Child Soldiers Key to Rebuilding Sri Lanka

By Kurukulasuriya, Lasanda | Herizons, Spring 2003 | Go to article overview

Child Soldiers Key to Rebuilding Sri Lanka


Kurukulasuriya, Lasanda, Herizons


(COLOMBO) Despite repeated assurances made to representatives of the UN, Amnesty International and the Scandinavian peace monitors in Sri Lanka, the Liberation Tigers of Tamil Eelam (LTTE) continue to recruit child soldiers.

"There was an explosion of complaints again in January and lots in February," according to Hagrup Haukland, chief of staff and deputy head of the peace-monitoring mission. He says cases are reported from all six of the monitors' offices in the country's North and East. "Child recruitment is still on. They have not stopped it."

However, at the fifth session of peace talks held in Berlin in February, the Tamil Tigers claimed to have stopped child recruitment, saying they were committed to a joint program with UNICEF for the return of child soldiers to their families.

This is the first time human rights and the demobilization of child soldiers have figured in peace talks between the government of Sri Lanka and the LTTE. The peace process was launched after a Norwegian-brokered truce was declared last year. The Tigers have been fighting for a separate state of `Tamil Eelam' in the North and East of Sri Lanka for 19 years. An entire generation of children there has grown up in an environment of war.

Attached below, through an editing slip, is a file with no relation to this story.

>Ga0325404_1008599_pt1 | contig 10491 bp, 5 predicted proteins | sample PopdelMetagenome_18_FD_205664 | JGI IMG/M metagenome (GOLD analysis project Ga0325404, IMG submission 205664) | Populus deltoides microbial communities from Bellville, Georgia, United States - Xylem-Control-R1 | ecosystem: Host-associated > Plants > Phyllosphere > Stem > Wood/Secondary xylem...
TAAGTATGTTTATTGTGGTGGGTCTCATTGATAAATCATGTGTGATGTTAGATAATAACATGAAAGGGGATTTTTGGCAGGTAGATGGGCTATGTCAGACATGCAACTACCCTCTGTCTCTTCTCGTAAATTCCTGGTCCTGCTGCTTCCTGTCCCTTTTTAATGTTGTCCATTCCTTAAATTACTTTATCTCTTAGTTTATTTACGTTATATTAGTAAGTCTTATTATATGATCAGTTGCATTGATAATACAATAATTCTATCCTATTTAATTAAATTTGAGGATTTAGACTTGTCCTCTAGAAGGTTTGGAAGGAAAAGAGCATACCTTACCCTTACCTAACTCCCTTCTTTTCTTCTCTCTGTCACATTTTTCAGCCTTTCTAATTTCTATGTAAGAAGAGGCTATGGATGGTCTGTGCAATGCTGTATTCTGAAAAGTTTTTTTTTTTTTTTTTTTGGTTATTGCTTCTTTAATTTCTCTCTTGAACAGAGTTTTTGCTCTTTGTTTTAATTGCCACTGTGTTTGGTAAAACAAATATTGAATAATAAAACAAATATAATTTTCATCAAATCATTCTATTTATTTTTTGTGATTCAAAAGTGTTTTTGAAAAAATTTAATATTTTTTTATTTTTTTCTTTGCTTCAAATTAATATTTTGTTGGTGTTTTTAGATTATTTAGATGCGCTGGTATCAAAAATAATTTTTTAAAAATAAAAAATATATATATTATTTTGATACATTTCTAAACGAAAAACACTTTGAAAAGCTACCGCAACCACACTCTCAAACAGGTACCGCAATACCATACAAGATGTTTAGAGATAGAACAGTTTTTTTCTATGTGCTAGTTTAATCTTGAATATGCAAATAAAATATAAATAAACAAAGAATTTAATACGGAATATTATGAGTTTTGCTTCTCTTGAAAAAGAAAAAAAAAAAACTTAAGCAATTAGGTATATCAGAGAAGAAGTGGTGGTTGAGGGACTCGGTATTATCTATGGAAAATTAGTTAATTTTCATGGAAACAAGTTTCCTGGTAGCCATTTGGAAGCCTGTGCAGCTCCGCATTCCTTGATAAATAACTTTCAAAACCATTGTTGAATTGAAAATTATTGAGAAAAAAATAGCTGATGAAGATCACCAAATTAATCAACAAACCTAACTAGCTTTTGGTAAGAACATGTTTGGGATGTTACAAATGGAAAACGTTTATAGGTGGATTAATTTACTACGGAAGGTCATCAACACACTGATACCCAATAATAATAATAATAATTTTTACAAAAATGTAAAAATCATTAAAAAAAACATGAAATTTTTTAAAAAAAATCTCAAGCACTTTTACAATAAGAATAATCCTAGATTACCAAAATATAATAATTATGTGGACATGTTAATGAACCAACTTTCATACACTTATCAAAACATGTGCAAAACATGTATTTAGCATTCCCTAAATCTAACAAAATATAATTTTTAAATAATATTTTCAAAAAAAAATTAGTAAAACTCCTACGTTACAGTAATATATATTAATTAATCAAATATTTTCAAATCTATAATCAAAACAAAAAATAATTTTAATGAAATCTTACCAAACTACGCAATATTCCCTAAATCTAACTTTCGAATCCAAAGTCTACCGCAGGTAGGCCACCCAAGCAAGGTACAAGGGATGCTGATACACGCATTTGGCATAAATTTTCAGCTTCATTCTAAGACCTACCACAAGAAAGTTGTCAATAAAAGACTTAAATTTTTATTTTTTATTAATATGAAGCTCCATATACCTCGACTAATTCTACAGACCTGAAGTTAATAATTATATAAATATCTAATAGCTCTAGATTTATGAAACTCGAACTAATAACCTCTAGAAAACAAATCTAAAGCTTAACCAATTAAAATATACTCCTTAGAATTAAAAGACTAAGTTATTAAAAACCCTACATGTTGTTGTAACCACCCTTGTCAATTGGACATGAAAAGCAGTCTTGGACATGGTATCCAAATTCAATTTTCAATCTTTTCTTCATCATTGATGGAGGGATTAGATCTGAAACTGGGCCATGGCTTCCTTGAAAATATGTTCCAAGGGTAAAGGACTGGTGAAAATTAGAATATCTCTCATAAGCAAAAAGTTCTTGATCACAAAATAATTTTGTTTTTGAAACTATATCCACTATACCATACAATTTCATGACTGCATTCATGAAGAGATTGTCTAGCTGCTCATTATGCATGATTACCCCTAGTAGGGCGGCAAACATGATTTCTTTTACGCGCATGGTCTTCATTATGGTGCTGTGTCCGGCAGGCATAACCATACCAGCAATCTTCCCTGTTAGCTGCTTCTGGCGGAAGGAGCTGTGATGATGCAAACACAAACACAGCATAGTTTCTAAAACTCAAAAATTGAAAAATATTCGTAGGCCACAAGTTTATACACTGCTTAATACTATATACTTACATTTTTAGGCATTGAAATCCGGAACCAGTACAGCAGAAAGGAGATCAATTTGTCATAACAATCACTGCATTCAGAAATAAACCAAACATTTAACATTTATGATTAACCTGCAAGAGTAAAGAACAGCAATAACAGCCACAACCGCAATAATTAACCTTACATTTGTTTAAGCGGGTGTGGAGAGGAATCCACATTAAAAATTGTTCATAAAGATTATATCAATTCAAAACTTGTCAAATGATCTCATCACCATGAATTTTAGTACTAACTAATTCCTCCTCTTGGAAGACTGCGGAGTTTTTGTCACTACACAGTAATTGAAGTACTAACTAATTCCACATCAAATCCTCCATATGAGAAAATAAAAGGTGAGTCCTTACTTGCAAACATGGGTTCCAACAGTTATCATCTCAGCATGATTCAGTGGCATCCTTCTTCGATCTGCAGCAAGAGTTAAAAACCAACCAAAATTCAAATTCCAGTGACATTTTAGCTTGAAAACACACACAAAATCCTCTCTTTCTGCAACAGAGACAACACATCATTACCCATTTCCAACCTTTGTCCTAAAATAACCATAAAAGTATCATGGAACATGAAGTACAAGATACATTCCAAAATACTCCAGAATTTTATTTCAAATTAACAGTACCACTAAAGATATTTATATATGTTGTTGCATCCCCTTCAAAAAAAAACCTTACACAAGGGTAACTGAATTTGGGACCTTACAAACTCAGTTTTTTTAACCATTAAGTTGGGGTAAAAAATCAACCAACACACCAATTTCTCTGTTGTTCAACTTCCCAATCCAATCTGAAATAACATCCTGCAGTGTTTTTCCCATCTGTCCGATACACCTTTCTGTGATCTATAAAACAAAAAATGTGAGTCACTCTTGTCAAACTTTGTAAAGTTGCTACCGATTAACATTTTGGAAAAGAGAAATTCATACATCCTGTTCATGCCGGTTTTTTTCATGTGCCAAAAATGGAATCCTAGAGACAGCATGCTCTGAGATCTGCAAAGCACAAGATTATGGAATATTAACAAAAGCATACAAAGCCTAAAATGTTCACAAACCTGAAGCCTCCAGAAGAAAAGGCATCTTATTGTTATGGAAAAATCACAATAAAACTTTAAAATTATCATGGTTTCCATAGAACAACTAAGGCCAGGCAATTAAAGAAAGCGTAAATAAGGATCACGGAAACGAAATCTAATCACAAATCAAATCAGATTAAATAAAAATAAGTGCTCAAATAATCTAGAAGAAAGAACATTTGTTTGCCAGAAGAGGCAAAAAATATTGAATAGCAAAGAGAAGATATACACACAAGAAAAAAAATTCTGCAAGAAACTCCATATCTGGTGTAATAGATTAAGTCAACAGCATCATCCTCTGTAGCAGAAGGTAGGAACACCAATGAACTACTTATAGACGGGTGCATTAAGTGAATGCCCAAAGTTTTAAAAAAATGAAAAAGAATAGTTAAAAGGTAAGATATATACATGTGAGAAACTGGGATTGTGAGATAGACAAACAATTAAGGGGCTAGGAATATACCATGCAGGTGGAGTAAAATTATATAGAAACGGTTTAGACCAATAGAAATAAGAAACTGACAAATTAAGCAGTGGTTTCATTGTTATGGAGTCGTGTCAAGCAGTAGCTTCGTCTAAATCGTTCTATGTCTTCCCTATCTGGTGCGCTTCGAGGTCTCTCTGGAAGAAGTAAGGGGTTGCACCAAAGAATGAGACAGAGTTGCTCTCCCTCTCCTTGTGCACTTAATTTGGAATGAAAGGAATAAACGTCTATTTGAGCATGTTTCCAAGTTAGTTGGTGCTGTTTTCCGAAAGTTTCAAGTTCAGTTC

Referring to a list of 350 names of children submitted by the peace monitors, Tigers' chief negotiator Anton Balasingham claimed that the cases had been looked into and that the majority were not under 18.

To this, Haukland replied, "He can state as much as he wants. We have the details, dotes of birth, etcetera. We have no interest in bluffing anybody. These are the hard facts."

From the Ceasefire Agreement of February 2002 to January 31, 2003, monitors investigated and confirmed 368 cases of child recruitment and are working on another 333 complaints. Exact figures are impossible to determine, but sources familiar with the ground situation in the North and East, such as the Tamil watchdog group University Teachers for Human Rights estimates there are thousands of child soldiers. A spokesman for Sri Lanka's President Chandrika Kumaratunga alleged that Tigers have kidnapped over 10,000 children.

At the Berlin talks, the Sri Lanka government and LTTE agreed that UNICEF would play a crucial role in the rehabilitation of child soldiers. UNICEF's Executive Director Coral Bellamy, on a three-day visit to Sri Lanka in January, said she was encouraged by the LTTE's commitment, nothing that UNICEF had assisted in securing the release of 350 child soldiers since November 2001.

UNICEF is expected to be involved in o joint plan to assist released children return to their families. It would include the setting up of `transit centers' to provide schooling, vocational training, health core and psychosocial support while their families are traced. …

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